7 ways to use paint to restore worn-out things in your home

Did you know that a little paint can perk up carpets, appliances, and even vinyl floors? With proper prep, you can paint just about anything in your house. Here are seven of our favorite house paint ideas to give new life to old things:


1. Paint door, drawer and cabinet hardware

Spray paint can turn builder-grade brass locks and hinges into fashion-forward hardware with an oil-rubbed bronze, pewter, or stainless look.

• Insert the door lock’s spindle into a square of Styrofoam, which will hold it upright while you spray around the knob.

• Before you paint, insert a tiny strip of painter’s tape into the keyhole to make sure paint doesn’t gunk it up.

• Prime with a metallic primer, then paint with metallic spray paint.


2. Brick fireplace

When you paint your red brick fireplace, you transform the entire room. But beware! Once you paint brick, it’s nearly impossible to return it to the original brick colour. (And you should probably never paint your home’s brick siding).

You can paint brick a single colour, or achieve some variation -— like the variations in real brick — by sponging on slightly lighter and darker hues.

• Paint with a semigloss latex.

• Brick is porous and drinks paint, so buy twice what you think you’ll need.

• Wear safety glasses and gloves when cleaning anything with a metal brush.


3. Ceramic tile

Imagine how sweet it is to update ceramic tile without having to bust up and cart away tons of old tile.

Play it safe and avoid painting tiles in high-traffic and high-moisture areas. Some good places are laundry room floors, backsplashes under cabinets (but not above ranges where pasta sauce splatters), and walls around tubs you rarely use.

• To get a smooth look, apply paint in zigzags, then roll down in one, smooth motion.

• Use 240-grit wet/dry sandpaper for prep and between coats.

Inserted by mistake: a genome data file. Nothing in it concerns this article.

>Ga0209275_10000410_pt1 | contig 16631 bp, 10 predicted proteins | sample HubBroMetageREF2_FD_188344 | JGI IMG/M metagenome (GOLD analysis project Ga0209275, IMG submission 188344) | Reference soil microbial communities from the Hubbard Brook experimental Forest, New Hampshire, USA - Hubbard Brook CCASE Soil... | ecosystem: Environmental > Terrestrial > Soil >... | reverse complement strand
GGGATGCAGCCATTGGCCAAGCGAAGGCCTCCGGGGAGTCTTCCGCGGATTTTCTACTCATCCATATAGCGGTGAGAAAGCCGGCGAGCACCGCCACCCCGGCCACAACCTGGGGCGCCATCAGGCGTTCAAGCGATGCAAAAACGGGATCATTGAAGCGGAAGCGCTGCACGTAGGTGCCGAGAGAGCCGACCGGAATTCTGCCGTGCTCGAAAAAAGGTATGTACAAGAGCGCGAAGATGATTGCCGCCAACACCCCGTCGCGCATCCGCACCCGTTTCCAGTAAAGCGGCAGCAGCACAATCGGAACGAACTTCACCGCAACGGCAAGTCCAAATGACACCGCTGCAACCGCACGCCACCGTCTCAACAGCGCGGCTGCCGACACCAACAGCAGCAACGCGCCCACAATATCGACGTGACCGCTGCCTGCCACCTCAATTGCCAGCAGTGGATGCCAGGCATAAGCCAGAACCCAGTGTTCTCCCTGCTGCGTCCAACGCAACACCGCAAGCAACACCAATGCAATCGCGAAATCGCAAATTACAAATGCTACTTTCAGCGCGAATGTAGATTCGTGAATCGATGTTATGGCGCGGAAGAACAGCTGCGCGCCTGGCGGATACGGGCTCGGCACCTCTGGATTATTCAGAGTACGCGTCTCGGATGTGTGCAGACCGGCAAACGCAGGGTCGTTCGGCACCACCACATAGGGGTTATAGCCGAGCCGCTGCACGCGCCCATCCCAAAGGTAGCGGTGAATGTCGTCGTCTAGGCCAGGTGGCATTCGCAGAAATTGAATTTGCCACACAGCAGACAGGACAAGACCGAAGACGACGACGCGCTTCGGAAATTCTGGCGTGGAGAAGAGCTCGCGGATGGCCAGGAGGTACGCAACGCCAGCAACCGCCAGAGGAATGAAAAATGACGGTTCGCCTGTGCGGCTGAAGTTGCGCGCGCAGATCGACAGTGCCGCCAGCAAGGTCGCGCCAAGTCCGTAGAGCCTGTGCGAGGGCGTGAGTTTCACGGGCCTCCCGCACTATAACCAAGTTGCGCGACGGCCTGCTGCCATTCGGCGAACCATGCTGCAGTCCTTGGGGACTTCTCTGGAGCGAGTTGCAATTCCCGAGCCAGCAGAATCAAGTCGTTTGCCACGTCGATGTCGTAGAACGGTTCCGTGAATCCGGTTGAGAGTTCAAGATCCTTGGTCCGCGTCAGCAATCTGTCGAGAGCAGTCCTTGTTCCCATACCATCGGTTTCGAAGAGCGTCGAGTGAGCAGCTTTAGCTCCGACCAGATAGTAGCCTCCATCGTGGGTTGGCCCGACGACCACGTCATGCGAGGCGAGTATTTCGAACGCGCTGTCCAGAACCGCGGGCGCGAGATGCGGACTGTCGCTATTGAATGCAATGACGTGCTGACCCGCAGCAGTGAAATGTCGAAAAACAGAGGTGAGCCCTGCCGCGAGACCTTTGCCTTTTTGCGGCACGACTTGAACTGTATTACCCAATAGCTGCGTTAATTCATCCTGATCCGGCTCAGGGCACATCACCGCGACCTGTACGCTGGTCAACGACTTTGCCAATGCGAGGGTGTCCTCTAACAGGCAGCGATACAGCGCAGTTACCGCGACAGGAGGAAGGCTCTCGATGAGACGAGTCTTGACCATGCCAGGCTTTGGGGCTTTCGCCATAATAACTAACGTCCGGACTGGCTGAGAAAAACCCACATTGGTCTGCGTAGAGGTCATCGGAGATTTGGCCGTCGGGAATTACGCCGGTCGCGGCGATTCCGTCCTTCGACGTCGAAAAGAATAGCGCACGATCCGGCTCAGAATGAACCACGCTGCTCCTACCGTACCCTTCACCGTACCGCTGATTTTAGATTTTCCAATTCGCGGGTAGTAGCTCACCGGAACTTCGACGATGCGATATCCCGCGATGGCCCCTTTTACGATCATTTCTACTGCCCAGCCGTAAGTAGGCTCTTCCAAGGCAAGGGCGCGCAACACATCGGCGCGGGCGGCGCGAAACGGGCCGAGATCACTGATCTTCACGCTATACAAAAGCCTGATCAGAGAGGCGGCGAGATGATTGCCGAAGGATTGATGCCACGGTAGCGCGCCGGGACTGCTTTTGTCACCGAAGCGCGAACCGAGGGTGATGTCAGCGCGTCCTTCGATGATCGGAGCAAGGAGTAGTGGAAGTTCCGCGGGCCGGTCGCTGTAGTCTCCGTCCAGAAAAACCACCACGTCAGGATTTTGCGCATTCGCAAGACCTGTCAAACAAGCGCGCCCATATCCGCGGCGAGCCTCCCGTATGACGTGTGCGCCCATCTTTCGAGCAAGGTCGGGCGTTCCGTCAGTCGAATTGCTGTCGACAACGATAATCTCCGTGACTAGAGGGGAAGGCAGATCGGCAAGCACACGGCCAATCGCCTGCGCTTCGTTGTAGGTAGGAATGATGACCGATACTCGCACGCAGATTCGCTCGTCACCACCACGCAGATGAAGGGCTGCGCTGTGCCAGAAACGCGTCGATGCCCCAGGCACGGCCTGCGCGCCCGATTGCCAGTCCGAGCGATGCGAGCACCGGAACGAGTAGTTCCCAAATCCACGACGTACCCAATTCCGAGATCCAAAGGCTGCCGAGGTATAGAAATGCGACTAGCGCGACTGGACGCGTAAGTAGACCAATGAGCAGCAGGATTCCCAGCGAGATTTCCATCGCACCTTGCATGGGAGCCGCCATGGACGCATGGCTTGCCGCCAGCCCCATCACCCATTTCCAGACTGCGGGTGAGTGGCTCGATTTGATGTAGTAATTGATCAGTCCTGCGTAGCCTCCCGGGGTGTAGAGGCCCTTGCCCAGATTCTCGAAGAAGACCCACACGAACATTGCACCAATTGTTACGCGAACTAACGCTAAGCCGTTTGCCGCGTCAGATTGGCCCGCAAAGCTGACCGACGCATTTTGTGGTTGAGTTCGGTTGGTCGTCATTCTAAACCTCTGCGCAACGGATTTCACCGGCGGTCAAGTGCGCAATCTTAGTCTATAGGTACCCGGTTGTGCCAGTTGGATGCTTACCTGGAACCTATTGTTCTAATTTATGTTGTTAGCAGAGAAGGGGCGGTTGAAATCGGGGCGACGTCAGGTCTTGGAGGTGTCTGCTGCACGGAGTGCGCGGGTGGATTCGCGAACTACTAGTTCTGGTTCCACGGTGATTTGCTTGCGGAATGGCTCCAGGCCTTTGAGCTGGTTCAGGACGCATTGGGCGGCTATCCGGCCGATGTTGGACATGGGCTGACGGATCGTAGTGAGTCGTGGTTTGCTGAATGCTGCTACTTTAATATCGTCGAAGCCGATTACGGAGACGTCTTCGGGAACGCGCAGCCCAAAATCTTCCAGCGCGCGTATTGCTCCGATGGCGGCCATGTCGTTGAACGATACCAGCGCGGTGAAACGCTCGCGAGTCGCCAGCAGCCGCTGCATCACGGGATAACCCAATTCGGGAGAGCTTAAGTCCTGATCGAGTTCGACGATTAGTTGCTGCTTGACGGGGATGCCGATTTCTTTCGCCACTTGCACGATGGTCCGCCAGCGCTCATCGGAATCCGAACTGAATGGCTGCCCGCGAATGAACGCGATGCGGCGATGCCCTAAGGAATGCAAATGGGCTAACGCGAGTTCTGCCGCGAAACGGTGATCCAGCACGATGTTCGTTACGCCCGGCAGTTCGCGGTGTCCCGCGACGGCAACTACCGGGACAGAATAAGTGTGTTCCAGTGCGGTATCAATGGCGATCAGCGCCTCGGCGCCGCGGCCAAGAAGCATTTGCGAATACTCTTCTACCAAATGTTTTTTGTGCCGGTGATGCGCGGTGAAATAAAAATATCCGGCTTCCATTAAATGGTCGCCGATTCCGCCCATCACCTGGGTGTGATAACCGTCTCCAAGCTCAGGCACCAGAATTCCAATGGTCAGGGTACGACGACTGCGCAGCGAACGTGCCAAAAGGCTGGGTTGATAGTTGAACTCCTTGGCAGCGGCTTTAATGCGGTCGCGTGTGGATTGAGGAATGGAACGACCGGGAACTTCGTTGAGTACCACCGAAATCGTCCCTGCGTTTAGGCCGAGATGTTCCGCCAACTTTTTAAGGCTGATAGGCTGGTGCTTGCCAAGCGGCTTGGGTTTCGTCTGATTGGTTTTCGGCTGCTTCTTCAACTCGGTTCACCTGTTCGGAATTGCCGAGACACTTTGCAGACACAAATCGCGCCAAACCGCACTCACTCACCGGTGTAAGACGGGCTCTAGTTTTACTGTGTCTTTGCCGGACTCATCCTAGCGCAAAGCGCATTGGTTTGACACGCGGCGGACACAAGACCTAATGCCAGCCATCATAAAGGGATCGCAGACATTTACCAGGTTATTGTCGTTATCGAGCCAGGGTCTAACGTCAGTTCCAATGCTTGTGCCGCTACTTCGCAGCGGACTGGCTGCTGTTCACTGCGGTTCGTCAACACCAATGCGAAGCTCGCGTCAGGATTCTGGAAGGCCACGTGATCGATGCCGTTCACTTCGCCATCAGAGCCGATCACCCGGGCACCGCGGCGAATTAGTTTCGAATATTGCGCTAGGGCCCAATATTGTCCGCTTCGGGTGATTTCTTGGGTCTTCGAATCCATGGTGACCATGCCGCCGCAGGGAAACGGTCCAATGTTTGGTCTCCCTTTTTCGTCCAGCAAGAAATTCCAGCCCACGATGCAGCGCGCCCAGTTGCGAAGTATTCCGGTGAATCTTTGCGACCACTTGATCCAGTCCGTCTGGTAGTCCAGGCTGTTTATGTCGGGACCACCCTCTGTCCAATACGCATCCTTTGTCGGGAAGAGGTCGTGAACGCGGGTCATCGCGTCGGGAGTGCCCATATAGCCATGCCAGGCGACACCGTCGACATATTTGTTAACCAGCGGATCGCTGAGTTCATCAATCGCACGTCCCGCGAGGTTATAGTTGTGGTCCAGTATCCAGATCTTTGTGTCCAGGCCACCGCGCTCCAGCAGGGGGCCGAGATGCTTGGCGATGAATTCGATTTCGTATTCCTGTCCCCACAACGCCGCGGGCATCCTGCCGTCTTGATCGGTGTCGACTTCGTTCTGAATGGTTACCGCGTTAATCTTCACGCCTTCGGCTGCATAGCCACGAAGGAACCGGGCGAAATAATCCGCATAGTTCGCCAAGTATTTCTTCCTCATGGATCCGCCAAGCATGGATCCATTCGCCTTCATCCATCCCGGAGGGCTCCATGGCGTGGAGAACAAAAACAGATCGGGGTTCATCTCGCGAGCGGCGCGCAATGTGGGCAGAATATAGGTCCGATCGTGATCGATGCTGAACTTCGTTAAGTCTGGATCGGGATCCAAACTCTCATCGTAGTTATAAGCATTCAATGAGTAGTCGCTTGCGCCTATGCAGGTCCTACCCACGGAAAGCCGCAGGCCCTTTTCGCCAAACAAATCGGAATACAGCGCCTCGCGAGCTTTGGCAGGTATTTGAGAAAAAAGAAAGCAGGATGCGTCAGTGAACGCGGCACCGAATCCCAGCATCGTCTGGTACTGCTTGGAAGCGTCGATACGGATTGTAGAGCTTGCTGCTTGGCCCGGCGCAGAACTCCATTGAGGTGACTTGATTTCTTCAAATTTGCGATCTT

• Don’t forget safety goggles and masks when sanding tiles.


4. Wood floors

When wood floors are beyond another refinishing, painting can give them a second life — and give you a chance to add a personal touch to your home. You can completely change the look of your room with a darker floor colour. Or a light wash of milk paint can add lovely country charm and freshness to old wooden floors.

But you aren’t limited to just one solid colour over the floor. To add some real pizzazz, you could create a diamond pattern over the entire surface, or a fancy border around the perimeter of the room.

And why stop at the floors? That old, dark wooden panelling you’ve always hated? Paint that, too!

• Before you commit to a paint colour or pattern, paint a large piece of foam board with a sample of your desired colour or pattern and put it on the floor to give you a good idea what the finished floor will look like.

• Tint your primer to reduce the number of coats you’ll need of latex enamel floor paint.

• It takes each coat about 24 hours to dry completely. So don’t jump the gun when applying the next, thin coat.

• Your painted floor won’t completely cure for almost a month, so hold off on moving back heavy things like pianos and chests of drawers.

• Protect your painted floor by putting mats down at the sink (wood and paint hate water) and high-traffic entryways.


5. Carpet

We love the idea of covering stains and reviving a carpet with upholstery paint. It saves hundreds of dollars and the hassle of getting rid of an old carpet.

Carpets with a short pile are the best candidates for painting; long-pile carpets become hard and matted when painted.

• Don’t confuse upholstery paint, good for carpets, with fabric paint, good for T-shirts.

• If you get heavy handed and paint clumps, loosen the area with a bristle brush and dab up excess paint.

• Six cans of spray paint will cover an 8-foot-by-10-foot carpet with at least two coats.


6. Vinyl floors

Painting is an inexpensive way to get a few more years out of old vinyl floors in kitchens and laundry rooms.

• Paint with a porch/floor paint.

• Save your back when sanding floors by using a sanding pole, like the ones drywall installers use.

• Highly textured vinyl floor may require another sanding and a second coat of primer.


7. Appliances

Heat-resistant appliance paint will perk up your kitchen. Use an indoor appliance paint to change colours, or a liquid stainless steel application to give your appliance the stainless steel look.

Use a roller for small touchups; two or three thin coats of spray paint is better for total large or small appliance coverage. If you aren’t feeling confident about the outcome, depending on your skill level, start on something small, like a kettle, before working your way up to your fridge or stove. Practise makes perfect!

• Make sure the front of your appliance is metal, not plastic. Plastic exteriors, like the kind on kettles,  will require priming, while appliance paint will stick more easily to metal exteriors.

• If you’re spray-painting, haul the appliance outdoors to avoid getting paint on cabinets and floors. If you paint indoors, open windows to assure proper ventilation.

• For the stainless look, Liquid Stainless Steel is the go-to product. It’s got real flakes of stainless steel. Apply with a brush.

— Houselogic.com